I’m 75. I figure I can reasonably live to age 90. So that gives me 15 more years of life. That’s a fair amount of time when you think of it. I could get a lot done in that amount of time. What will I do with these precious remaining years? I don’t want the final 15 years to slip away like sand slipping through my fingers. I want to live them with intention.
Intention is a funny sounding word. In-tenshun. In-TENSION. I find it amusing, and somewhat ironic, that the word “intention”—meaning determination to do something or to act in a certain way—can be heard as “in-TENSION.” This sounding of the word suggests that a certain anxiety is implicit in the concept of living with purpose. That’s ironic!
Does living an intentional life imply a willingness to accept tension, anxiety, and stress into one’s life? One of my goals for my remaining years—an intention—is to focus less on external accomplishments and more on the internal workings of my mind. I feel the need to cultivate a calmer, more accepting state-of-mind that can face whatever the future brings with equanimity.
Will tension be an inevitable part of my quest for calm?
I had been thinking that the presence of tension would be a bad thing, antithetical to what I was trying to achieve. But perhaps this is wrong. It seems likely that tension is an inevitable aspect of life. Some degree of tension, for example, is needed to resist the gradual slide into passivity and inactivity that seem to plague advanced age. I don’t want to fall into self-inflicted ageist attitudes that would shrink my life, so there is a tension to resist those impulses. When the curtains come down, I want to leave the stage with a bang, not a whimper—a peaceful bang.
Rather that resist or deny the tension, a better strategy would be to learn to live with it. Better yet, we should learn how to work with the tension.
A couple of evocative metaphors occurred to me as I pondered the inevitability of tension. I’ve been thinking about the arts—and music in particular—and the image of a plucked guitar string resonated with me (pun intended).
The guitar will produce no music unless there is tension in the strings. A flaccid string won’t vibrate fast enough to produce the required sound waves. Music—organized sound—is produced by purposeful pulsing that creates tension and release of air waves. We produce music by creating tension on vibrating surfaces, and our auditory system feels this tension and converts it into the electrical pulses that our brain interprets as sound. No tension, no music. How can we turn the tension in our lives into music?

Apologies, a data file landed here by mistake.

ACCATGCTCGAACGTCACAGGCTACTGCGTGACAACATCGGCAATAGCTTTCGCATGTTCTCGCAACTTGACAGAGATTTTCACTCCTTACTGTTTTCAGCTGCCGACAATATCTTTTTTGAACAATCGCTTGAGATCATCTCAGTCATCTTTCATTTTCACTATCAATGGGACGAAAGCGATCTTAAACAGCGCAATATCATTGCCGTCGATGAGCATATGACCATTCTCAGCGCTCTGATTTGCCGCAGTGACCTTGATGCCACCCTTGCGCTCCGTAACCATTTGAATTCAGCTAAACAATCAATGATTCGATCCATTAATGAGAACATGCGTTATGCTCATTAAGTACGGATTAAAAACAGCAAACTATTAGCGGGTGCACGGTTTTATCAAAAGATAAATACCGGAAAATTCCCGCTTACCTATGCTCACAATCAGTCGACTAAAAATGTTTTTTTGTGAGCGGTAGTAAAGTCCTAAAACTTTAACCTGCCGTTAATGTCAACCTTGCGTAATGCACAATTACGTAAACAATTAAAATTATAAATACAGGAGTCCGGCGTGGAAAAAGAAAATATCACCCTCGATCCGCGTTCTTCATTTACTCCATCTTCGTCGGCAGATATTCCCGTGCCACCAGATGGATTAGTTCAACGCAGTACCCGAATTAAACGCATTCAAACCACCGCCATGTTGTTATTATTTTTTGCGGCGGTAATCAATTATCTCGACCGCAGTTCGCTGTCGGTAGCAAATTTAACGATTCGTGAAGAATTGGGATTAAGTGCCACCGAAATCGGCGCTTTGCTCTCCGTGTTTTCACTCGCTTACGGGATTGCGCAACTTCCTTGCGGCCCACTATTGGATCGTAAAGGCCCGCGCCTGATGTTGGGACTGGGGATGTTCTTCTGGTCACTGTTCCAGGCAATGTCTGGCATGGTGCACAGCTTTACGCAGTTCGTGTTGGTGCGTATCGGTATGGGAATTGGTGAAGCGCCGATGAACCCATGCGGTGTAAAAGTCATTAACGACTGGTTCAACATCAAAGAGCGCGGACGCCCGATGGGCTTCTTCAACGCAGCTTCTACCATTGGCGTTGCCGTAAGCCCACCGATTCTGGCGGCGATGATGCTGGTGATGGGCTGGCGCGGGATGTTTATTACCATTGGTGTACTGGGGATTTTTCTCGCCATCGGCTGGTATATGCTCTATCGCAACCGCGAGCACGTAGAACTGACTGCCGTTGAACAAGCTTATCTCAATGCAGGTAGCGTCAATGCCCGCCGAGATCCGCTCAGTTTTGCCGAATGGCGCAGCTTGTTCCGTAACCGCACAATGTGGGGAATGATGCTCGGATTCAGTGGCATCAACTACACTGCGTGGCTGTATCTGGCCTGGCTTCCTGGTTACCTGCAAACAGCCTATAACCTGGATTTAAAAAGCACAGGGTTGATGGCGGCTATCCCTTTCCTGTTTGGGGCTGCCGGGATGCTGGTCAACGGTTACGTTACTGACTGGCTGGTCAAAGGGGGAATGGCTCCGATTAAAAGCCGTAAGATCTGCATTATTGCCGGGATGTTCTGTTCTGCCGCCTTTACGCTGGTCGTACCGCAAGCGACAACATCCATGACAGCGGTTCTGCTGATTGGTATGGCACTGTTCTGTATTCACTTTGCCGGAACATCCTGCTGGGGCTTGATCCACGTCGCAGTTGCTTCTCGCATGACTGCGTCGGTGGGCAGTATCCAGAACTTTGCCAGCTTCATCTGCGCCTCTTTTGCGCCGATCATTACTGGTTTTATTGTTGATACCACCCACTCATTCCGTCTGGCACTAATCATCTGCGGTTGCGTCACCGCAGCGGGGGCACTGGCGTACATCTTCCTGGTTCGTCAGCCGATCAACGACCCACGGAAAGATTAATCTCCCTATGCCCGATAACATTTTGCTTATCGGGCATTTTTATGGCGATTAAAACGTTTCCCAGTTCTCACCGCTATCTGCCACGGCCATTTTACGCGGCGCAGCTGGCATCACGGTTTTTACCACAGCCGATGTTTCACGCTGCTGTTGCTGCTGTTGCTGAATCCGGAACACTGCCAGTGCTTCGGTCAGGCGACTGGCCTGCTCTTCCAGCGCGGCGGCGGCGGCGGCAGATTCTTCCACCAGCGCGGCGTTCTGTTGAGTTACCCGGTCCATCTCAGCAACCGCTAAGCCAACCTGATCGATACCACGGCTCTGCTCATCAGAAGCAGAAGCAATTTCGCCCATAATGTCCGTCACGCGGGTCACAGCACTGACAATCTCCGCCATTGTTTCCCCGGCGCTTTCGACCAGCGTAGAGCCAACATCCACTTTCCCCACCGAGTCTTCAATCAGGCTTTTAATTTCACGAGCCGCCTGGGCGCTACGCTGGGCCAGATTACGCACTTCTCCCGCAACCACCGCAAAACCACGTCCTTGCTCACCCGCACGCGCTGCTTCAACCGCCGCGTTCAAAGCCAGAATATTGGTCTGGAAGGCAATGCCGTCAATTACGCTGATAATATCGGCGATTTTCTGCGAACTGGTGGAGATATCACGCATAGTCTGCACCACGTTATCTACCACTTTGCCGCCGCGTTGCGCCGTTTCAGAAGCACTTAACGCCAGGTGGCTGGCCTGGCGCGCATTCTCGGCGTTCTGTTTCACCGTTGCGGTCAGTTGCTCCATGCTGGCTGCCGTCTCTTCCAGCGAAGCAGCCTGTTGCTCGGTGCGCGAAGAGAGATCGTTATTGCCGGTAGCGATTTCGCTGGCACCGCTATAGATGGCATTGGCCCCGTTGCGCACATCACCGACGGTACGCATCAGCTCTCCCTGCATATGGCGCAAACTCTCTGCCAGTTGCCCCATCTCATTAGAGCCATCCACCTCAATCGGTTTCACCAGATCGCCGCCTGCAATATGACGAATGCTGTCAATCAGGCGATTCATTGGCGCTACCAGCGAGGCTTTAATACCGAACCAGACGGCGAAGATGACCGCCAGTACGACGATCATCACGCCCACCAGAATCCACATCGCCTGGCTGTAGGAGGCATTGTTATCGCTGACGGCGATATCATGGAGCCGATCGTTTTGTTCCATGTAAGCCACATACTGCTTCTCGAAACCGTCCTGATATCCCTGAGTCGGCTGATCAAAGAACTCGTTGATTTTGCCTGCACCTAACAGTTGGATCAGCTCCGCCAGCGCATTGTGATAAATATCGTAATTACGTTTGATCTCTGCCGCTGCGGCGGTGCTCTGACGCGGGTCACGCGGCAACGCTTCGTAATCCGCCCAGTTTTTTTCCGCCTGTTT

There are no stories of interest without tension. A narrative without conflict has no drive, no momentum. A story without tension is boring. It is the constant ebb and flow of tension and release that propels us through a well-crafted narrative. Interest is sustained by the skillful manipulation of expectation (tension) and resolution. Each resolution, of course, creates a new form of tension and the story is swept forward on waves of pulsing tensions.
Tension is akin to stress. Short-term, acute stress is adaptive and highly beneficial. It alerts us to danger and signals when our body and mind have lost homeostatic balance. When the threat passes and balance is restored, the stress is relieved. The tension abates. It is chronic, unrelieved stress that is dangerous and destructive. There is no resolution, no period of respite in the narrative of chronic stress. The same would be true of tension. It is the harmonics of tension and release that produces the music, not a constant drone of constant noise.
The metaphor of wading into a flowing river also occurred to me. The current of the river creates a tension against our body. It pushes us, relentlessly, downstream. If we resist the flow and doggedly try to swim against the current, the tension is magnified. Swimming upstream requires great exertion and is ultimately exhausting. It is so much easier, more pleasant and fulfilling to flow with the flow. The challenge is to navigate within the flow, to use the tension of the current to propel us in direction we want to go.
For the next 15 years or so I will be immersed in the steady flow of life as it inexorably winds its way toward my death. I will inevitably confront the tensions of change. My body continues to present me with new challenges. Rather than simply give in to limitations, I intend to adapt and adjust. I’ll find new ways to keep swimming with the current as best I can.
My mind, hopefully, will remain sharp. But it needs an attitude adjustment. I have for too long exercised only my rational, conceptual mind. I have neglected my intuitive, experiential mind. I should admit that I have neglected my spirituality. I have been swimming upstream, wanting the world to behave as I think it should behave, trying to construct neat explanations for what, ultimately, is unknowable. I intend to spend my remaining years learning to accept and cherish the world as it is, in all its magnificent and alarming mystery.
My intention is to surf the fluctuations of life’s tensions to harmonize more comfortably with the mysteries of existence. What about you?
Michael C. Patterson is an author, teacher and consultant who specializes in promoting successful longevity, living long, and living well. He explores his ideas about the hemispheric gelassenheit on the MIND OVER MUDDLE series of the MINDRAMP podcasts. Learn more about his work with MINDRAMP at www.mindrmap.org.